| 7:29 am on Apr 26, 2011 (gmt 0)|
I guess you need CURL or similar.
| 7:39 am on Apr 26, 2011 (gmt 0)|
What about logging on to the first server with SSH and starting an SFTP session to the second?
| 7:44 am on Apr 26, 2011 (gmt 0)|
I am very new to linux commands or SSH. can you please elaborate a bit :(
| 8:00 am on Apr 26, 2011 (gmt 0)|
SSH is a protocol which allows to to login to a text command prompt on one of the remote servers. This allows you to start commands directly on that server. If your desktop is not Linux based, you will need a terminal emulation prgram to create that connection.
On the remote server you can use the SFTP command to transfer files from one server to the other. SFTP is a command line tool which allows you send files from one of the servers to another.
| 7:38 am on May 30, 2011 (gmt 0)|
SFTP is just like FTP if you've ever used it, just secure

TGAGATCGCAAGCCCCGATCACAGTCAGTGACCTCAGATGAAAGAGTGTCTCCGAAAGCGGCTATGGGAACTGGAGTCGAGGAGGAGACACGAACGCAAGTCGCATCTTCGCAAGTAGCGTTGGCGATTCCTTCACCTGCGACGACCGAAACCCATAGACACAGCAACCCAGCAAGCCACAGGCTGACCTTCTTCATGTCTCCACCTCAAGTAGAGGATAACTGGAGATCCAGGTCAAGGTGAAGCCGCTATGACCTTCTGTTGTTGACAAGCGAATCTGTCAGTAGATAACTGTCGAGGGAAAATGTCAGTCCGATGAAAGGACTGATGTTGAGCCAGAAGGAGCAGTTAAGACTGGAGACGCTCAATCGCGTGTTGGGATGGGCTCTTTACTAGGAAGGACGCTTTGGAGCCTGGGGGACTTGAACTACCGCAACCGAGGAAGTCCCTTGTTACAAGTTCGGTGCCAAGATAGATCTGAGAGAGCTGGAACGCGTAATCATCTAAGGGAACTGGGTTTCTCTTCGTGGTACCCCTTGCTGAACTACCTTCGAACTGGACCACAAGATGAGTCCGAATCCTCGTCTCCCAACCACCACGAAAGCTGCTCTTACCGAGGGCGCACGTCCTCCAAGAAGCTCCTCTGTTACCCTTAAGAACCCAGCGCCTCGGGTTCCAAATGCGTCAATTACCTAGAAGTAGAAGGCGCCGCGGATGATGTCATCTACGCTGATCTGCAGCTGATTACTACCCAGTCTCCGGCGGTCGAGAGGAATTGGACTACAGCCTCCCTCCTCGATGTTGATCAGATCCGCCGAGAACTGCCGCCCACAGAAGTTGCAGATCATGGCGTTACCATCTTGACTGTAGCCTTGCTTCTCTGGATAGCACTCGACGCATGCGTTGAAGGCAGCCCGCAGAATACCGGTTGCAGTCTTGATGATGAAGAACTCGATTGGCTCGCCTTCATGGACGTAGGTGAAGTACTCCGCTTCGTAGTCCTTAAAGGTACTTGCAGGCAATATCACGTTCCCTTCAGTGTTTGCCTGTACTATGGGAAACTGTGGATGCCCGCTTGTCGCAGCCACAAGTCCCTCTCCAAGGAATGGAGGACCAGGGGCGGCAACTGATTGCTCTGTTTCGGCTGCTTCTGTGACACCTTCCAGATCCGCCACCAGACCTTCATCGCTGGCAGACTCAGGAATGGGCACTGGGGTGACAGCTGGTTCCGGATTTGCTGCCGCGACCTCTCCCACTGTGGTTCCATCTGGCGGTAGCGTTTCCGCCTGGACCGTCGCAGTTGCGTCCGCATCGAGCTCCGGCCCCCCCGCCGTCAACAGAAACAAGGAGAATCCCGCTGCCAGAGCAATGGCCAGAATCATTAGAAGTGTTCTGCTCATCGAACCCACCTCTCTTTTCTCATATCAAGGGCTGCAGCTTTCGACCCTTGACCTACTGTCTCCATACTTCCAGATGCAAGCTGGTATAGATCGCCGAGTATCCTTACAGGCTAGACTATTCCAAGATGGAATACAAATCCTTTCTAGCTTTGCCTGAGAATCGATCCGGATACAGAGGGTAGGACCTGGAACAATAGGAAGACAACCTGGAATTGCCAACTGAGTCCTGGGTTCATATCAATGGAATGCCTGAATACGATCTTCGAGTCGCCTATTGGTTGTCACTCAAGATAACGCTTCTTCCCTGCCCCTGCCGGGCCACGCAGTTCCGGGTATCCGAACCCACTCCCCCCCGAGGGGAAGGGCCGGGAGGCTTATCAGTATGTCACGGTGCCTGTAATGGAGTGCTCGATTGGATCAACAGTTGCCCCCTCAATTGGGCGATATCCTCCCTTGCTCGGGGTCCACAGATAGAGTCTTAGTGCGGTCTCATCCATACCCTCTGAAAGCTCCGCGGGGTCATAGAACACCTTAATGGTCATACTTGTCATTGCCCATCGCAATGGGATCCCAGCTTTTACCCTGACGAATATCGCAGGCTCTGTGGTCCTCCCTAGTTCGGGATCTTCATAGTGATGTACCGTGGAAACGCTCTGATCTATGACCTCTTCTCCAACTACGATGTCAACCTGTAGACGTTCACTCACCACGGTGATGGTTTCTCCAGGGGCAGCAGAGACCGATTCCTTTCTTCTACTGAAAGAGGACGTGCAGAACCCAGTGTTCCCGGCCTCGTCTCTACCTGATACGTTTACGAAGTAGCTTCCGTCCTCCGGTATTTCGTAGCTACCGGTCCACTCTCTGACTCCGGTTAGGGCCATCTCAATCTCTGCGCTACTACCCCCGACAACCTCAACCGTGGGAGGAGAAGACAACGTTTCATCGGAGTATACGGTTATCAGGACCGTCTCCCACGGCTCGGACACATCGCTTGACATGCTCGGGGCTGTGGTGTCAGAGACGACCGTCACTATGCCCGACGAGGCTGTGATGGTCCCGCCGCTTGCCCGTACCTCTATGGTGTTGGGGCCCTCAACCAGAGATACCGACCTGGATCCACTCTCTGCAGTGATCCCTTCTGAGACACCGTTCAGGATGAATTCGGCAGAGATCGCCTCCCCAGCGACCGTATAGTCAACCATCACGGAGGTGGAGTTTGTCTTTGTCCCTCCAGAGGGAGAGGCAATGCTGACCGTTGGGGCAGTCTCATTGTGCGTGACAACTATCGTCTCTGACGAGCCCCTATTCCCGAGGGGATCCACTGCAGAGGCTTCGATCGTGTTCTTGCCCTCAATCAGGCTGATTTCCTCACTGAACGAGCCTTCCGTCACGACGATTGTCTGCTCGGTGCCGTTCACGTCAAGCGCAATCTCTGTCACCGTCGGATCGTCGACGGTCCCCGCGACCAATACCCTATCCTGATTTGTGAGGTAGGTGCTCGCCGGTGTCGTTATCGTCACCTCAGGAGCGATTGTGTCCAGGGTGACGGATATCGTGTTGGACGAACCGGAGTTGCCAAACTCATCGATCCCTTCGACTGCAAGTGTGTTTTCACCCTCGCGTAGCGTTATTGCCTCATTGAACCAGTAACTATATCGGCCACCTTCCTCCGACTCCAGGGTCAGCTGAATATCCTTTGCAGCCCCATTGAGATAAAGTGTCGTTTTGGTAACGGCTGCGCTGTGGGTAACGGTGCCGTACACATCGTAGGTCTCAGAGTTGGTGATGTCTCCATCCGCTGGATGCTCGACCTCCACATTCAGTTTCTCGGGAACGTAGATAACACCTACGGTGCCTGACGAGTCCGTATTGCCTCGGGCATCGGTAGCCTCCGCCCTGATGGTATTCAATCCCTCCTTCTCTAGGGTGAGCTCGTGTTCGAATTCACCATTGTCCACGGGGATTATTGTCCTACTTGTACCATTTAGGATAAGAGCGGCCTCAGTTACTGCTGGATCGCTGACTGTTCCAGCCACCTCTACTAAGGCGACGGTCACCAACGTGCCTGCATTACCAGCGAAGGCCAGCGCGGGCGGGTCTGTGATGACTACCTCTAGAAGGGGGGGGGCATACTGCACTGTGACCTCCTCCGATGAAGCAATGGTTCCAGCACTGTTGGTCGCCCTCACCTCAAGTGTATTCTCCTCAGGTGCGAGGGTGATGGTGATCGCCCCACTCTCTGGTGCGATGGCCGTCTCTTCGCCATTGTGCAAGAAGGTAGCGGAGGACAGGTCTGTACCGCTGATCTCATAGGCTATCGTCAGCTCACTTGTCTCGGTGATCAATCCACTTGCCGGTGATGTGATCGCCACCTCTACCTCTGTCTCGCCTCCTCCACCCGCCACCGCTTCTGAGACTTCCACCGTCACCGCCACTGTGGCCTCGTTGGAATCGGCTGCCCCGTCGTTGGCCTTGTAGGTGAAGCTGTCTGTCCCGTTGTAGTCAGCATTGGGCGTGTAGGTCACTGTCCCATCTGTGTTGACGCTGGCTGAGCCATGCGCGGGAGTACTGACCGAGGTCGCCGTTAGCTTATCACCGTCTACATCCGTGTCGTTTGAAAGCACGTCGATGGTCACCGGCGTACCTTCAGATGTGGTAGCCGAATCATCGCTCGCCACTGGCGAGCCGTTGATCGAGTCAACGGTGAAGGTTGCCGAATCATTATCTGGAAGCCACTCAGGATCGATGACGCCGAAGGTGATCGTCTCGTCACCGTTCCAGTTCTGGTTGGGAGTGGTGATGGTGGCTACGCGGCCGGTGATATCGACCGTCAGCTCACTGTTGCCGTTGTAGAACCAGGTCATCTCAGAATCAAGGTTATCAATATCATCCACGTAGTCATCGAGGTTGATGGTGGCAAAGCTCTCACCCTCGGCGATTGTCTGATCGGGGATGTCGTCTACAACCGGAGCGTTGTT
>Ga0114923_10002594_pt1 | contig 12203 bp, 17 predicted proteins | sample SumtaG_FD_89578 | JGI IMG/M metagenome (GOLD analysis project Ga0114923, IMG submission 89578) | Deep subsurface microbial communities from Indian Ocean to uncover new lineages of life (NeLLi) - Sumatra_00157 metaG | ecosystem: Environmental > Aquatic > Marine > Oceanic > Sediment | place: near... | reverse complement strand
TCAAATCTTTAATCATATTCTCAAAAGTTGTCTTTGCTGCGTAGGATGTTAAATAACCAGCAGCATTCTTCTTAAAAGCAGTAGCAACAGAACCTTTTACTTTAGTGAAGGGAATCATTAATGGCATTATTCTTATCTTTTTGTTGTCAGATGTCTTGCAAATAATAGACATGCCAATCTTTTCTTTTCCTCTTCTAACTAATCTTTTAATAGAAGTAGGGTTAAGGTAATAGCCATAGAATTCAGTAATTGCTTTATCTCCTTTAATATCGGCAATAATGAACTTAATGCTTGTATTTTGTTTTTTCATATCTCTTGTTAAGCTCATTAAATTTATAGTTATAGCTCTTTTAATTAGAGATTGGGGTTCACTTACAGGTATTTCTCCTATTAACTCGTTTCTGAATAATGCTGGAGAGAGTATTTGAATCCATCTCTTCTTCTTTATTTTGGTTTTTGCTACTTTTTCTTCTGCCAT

| 2:43 pm on May 30, 2011 (gmt 0)|
If you are using SSH you can scp files as well
scp local/file/path/here username@server_name_or_ip:/location/to/copy/to
If I want to copy a file to example.com
scp /home/test/thefile.xml email@example.com:/tmp/
If I want to copy a file from example.com
scp firstname.lastname@example.org:/tmp/thefile.xml /home/test/
| 3:19 pm on May 30, 2011 (gmt 0)|
I use 'scp' (secure copy) to copy files. Just like copy, but encrypted and between two servers. It's the only thing I use, never use FTP because I don't run ftp on my machines.
You may also want to add the -C switch, which compresses the file. That can speed things up a bit. i.e. copy file1 from server1 to server2, on server1:
scp -C /home/user/file1 email@example.com:/home/user
You must have ssh running on server2 to make this work though.
If you want to automate the copying, say through a cron job running on server1 (so it copies files every night) you may want to use rsync instead of scp. rsync is like scp, but adds the capability of only copying over changed files, thus reducing bandwidth. I use rsync to automate copying my webserver backups to an offsite machine. Full details here:
The important part in that post is setting up the public keys so that server1 can log into server2 without getting prompted for a userid/password. However the same thing works for scp as well - if you set up the keys as noted in that post, then server1 can scp or ssh (or rsync) to server2 without a password request.